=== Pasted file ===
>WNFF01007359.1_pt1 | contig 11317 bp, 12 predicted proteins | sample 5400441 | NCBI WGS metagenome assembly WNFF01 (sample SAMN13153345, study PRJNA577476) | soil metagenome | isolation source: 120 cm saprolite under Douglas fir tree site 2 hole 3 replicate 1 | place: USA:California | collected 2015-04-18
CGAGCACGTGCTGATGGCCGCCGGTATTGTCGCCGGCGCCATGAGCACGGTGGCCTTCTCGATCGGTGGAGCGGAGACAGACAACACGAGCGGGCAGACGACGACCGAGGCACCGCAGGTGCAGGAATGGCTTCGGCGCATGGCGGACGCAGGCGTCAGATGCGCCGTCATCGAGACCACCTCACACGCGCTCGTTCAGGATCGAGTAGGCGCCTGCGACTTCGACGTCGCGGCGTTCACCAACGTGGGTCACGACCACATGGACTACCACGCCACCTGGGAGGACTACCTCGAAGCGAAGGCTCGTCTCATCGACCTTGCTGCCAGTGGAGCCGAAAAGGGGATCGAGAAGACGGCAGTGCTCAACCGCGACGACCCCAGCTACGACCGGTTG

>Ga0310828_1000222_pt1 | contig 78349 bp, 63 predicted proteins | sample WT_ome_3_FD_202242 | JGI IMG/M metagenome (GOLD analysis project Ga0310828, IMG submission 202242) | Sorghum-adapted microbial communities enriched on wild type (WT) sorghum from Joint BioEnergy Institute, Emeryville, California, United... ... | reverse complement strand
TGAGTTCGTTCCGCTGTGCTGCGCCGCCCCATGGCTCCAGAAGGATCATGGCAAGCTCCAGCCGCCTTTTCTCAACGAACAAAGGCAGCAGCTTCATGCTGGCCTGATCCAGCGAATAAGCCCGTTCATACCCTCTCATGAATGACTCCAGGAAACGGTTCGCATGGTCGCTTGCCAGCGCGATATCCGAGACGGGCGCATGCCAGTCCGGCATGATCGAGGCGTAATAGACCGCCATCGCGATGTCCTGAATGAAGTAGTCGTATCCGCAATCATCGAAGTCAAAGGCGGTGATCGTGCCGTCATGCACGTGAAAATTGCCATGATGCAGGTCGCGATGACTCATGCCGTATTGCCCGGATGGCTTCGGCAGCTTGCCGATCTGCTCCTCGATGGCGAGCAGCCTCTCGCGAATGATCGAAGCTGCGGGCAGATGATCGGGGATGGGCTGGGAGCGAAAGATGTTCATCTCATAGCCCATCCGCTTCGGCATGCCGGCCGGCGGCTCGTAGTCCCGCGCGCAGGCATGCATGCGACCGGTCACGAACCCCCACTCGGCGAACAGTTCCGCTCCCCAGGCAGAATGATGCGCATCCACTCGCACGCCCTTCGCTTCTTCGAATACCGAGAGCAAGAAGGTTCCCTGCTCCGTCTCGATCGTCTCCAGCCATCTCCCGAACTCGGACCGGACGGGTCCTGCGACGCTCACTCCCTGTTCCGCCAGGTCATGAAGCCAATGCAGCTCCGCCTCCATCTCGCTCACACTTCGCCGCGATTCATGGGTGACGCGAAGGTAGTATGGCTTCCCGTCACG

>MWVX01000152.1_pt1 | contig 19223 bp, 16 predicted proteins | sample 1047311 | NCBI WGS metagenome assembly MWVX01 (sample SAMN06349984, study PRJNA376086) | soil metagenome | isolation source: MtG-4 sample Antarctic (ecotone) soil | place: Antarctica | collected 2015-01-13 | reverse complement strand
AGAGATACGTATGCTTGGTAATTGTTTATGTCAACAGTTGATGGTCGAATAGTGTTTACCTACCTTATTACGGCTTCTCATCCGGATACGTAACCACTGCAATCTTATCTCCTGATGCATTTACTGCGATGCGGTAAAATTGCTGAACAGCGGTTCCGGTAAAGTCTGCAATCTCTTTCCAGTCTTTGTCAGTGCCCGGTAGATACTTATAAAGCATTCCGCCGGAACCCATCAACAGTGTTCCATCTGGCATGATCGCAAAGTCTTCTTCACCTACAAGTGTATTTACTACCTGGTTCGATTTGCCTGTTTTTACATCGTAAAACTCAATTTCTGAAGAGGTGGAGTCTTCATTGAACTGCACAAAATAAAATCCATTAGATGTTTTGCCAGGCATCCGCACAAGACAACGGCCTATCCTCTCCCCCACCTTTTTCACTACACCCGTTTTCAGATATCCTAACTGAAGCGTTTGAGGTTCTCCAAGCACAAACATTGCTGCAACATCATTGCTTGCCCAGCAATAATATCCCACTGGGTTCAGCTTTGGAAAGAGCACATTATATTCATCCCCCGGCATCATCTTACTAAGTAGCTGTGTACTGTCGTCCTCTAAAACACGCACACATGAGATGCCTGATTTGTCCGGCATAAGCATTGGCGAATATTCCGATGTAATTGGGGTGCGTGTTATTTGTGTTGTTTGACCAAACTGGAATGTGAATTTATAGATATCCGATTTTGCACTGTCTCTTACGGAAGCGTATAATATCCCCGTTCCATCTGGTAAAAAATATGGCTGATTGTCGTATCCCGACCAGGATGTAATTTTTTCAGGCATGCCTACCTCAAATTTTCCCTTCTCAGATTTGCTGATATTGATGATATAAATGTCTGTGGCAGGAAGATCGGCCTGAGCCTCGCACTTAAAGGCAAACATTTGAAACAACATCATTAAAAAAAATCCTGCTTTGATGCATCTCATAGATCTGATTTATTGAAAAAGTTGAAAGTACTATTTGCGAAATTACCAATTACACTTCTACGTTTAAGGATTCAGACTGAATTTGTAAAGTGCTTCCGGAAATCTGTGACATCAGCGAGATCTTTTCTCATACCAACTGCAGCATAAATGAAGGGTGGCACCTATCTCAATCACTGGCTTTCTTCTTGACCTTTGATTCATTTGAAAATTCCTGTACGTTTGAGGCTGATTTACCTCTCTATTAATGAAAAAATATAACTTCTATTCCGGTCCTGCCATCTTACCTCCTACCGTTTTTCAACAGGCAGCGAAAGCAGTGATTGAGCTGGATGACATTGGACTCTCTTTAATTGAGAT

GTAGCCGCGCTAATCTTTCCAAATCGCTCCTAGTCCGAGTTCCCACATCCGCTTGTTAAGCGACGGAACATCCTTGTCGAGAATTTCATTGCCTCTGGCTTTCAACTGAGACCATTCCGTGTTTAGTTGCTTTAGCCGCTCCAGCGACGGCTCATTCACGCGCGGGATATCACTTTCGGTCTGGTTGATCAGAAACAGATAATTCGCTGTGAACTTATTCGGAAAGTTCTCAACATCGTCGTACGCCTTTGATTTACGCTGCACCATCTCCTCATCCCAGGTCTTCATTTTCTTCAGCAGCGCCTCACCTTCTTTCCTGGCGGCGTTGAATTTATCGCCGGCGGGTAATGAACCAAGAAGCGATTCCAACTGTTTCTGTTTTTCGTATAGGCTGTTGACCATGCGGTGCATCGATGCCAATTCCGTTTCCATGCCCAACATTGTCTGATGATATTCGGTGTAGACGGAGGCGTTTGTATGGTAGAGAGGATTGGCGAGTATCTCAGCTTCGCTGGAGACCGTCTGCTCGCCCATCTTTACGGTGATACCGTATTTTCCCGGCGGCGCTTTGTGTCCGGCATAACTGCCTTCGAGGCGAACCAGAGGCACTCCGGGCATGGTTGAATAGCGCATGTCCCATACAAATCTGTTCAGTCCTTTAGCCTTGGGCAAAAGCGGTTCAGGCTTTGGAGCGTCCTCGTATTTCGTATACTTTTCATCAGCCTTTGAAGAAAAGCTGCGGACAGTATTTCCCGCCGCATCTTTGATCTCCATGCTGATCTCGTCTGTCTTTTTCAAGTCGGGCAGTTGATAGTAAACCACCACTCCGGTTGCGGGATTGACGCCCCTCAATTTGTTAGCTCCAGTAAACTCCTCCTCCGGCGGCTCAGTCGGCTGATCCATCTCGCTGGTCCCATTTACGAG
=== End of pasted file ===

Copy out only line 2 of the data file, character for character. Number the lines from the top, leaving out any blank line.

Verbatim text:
CGAGCACGTGCTGATGGCCGCCGGTATTGTCGCCGGCGCCATGAGCACGGTGGCCTTCTCGATCGGTGGAGCGGAGACAGACAACACGAGCGGGCAGACGACGACCGAGGCACCGCAGGTGCAGGAATGGCTTCGGCGCATGGCGGACGCAGGCGTCAGATGCGCCGTCATCGAGACCACCTCACACGCGCTCGTTCAGGATCGAGTAGGCGCCTGCGACTTCGACGTCGCGGCGTTCACCAACGTGGGTCACGACCACATGGACTACCACGCCACCTGGGAGGACTACCTCGAAGCGAAGGCTCGTCTCATCGACCTTGCTGCCAGTGGAGCCGAAAAGGGGATCGAGAAGACGGCAGTGCTCAACCGCGACGACCCCAGCTACGACCGGTTG